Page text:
Ukraine riding high in Eurovision song contest

Kalush Orchestra from Ukraine with the song 'Stefania' perform during the First Semi Final of the 66th annual Eurovision Song Contest (ESC 2022) in Turin, Italy, 10 May 2022. The international song contest has two semi-finals, held at the PalaOlimpico indoor stadium on 10 and 12 May, and a grand final on 14 May 2022. [EPA-EFE/ALESSANDRO DI MARCO]

The Ukrainian ‘Kalush Orchestra’ was voted through on Tuesday (10 May) to the grand final of the Eurovision Song Contest in Italy, confirming that they occupy the pole position in Sunday’s final.

The longest-running annual TV music competition – certified by Guinness world records – kicked off on Tuesday evening with the first semi-final of its 66th edition in Turin, Italy, with over 40 countries participating.

The event, which attracts enormous engagement on social media every year and counts on a loyal and very diverse audience, will run through the end of the week when the winning singer or band will be announced after a nerve-wracking round of live voting.

Viewers in the countries of the participating broadcasters are invited to vote for their favourite songs (without the possibility of voting for the song representing their own country) through televoting. In addition, in each participating country, there is a National Jury that provides scoring for other acts.

The Brief – Why Eurovision matters

This year it will be remarkably tough to keep politics separate from the running of the world’s most-followed singing contest – and that is also why EURACTIV is stepping in with dedicated coverage of the Eurovision Song Contest (ESC).

Although Eurovision is formally apolitical, politics has always played a significant role in the festival. The Eurovision’s organiser, the European Broadcasting Union (EBU), decided to kick out Russia as it deemed that “the inclusion of a Russian entry in this year’s Contest would bring the competition into disrepute.”

From the outset of the contest, Ukraine’s Kalush Orchestra was considered a potential winner with the song ‘Stefania’ surfing the emotional wave of the war.

The group described ‘Stefania’ as a tribute to the singer’s mother but has since dedicated it to all the country’s matriarchs in the wake of Russia’s invasion, which began in February.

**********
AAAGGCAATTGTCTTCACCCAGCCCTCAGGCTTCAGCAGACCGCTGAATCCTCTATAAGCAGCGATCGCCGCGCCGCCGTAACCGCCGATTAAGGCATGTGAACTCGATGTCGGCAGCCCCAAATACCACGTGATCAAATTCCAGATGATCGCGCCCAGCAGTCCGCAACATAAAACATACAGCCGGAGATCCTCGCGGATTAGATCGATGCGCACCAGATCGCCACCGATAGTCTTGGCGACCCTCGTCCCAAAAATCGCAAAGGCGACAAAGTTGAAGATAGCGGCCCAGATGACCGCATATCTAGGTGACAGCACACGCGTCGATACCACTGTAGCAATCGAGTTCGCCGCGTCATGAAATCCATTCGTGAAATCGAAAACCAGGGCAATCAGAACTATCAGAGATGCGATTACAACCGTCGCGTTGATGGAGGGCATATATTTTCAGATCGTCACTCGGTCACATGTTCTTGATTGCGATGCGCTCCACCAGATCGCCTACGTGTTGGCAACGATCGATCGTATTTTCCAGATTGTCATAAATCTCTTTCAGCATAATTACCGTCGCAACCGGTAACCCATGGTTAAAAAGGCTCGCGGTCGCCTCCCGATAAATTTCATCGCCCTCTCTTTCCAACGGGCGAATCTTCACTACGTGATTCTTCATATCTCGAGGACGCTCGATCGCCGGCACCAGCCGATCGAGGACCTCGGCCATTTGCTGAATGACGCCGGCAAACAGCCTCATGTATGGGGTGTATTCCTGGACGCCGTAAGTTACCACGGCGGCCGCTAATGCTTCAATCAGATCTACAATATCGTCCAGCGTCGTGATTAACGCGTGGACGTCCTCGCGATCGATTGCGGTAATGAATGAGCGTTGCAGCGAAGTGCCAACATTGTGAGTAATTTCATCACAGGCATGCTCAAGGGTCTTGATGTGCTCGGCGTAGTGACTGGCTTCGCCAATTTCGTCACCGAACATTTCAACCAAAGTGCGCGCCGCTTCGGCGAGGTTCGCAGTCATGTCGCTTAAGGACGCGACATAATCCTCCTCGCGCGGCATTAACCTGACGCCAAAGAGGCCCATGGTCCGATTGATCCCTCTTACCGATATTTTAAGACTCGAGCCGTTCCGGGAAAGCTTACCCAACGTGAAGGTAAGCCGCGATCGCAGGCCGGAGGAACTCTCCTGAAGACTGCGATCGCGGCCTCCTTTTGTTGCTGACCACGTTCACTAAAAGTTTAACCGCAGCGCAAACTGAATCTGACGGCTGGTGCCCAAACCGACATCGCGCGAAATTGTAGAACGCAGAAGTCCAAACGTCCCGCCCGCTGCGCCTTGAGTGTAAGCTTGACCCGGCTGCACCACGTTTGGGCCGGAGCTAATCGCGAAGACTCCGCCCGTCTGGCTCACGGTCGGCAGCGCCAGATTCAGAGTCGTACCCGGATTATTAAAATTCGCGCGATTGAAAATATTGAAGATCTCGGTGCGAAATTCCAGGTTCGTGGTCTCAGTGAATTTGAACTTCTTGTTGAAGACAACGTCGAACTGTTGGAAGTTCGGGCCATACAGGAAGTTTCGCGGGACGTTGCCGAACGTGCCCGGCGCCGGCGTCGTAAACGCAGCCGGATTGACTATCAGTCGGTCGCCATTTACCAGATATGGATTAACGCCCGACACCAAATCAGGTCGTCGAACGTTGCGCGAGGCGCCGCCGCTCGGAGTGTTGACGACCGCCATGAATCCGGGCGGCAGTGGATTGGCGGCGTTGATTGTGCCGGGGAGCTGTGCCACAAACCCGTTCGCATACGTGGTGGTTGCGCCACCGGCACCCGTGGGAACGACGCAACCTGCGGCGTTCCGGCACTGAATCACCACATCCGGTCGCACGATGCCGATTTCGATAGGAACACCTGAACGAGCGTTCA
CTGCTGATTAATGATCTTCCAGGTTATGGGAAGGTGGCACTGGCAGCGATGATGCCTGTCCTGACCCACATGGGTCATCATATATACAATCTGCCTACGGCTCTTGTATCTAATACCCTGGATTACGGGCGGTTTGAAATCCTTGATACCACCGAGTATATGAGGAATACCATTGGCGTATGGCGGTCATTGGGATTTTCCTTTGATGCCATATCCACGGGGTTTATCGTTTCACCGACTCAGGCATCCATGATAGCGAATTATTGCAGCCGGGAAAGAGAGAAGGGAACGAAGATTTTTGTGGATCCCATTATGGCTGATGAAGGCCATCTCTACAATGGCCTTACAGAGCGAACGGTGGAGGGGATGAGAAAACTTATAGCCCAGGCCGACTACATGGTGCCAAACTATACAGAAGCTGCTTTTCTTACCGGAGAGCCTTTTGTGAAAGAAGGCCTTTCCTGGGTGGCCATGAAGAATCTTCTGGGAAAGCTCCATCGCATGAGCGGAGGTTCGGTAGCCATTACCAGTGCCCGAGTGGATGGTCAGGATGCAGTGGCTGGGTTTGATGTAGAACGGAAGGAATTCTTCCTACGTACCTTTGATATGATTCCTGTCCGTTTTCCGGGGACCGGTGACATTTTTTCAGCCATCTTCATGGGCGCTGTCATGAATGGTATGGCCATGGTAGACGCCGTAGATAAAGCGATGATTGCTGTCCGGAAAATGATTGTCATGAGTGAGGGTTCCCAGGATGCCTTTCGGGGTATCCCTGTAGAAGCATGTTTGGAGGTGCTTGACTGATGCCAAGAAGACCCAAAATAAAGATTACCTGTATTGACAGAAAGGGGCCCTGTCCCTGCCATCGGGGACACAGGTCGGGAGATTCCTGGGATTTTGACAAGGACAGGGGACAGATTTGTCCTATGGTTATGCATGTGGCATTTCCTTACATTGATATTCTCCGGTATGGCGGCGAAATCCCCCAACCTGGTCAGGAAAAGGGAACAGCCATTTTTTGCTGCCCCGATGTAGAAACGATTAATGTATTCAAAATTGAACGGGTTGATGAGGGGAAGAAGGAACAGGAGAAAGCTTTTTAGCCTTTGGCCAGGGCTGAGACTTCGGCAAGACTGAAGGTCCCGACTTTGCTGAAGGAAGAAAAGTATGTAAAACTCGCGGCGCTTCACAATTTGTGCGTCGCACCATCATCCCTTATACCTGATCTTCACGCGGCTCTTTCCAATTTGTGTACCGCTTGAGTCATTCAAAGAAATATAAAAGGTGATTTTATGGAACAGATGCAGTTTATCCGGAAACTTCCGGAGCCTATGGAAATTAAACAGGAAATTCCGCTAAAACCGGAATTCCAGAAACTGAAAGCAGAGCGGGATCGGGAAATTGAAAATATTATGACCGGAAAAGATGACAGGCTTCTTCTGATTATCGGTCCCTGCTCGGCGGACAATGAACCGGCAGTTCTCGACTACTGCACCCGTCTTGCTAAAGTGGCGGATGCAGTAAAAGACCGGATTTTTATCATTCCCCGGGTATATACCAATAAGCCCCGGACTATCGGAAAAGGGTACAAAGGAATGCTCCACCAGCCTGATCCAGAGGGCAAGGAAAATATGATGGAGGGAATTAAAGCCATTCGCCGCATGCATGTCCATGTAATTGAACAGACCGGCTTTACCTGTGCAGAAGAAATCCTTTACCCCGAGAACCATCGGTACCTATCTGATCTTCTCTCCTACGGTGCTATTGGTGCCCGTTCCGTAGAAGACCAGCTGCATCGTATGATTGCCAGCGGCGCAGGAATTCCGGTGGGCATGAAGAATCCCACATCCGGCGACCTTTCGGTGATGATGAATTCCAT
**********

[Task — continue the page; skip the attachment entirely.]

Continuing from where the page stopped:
The group had to get special permission from the government to travel to Italy after it required most men to stay in the country to fight.

The group’s lead singer Oleg Psyuk revealed that one band member was missing from its delegation to Turin, instead deciding to remain in Ukraine to help defend the streets of Kyiv.

In the run-up to the competition, the band grabbed headlines when they posted videos of themselves on the streets of Kyiv with weapons as part of Ukraine’s defence against the Russian offensive.

Timur Miroshnychenko, the Ukrainian voice of Eurovision for over 15 years, commented on the semi-final from a bomb shelter in Kyiv.

Other countries that progressed from the first semi-final to Saturday’s final were Switzerland, Armenia, Iceland, Lithuania, Portugal, Norway, Greece, Moldova and the Netherlands.

The UK, Germany, Italy, Spain and France – known as the Big Five – go automatically to the final.

But the Eurovision journey has ended this year for acts from Albania, Latvia, Slovenia, Bulgaria, Croatia, Denmark and Austria.

The contest continues on Thursday with the second semi-final with the participation of Finland, Israel, Serbia, Azerbaijan, Georgia, Malta, San Marino, Australia, Cyprus, Ireland, North Macedonia, Estonia, Romania, Poland, Montenegro, Belgium, Sweden and the Czech Republic.

[Edited by Alice Taylor]

Subscribe to our newsletters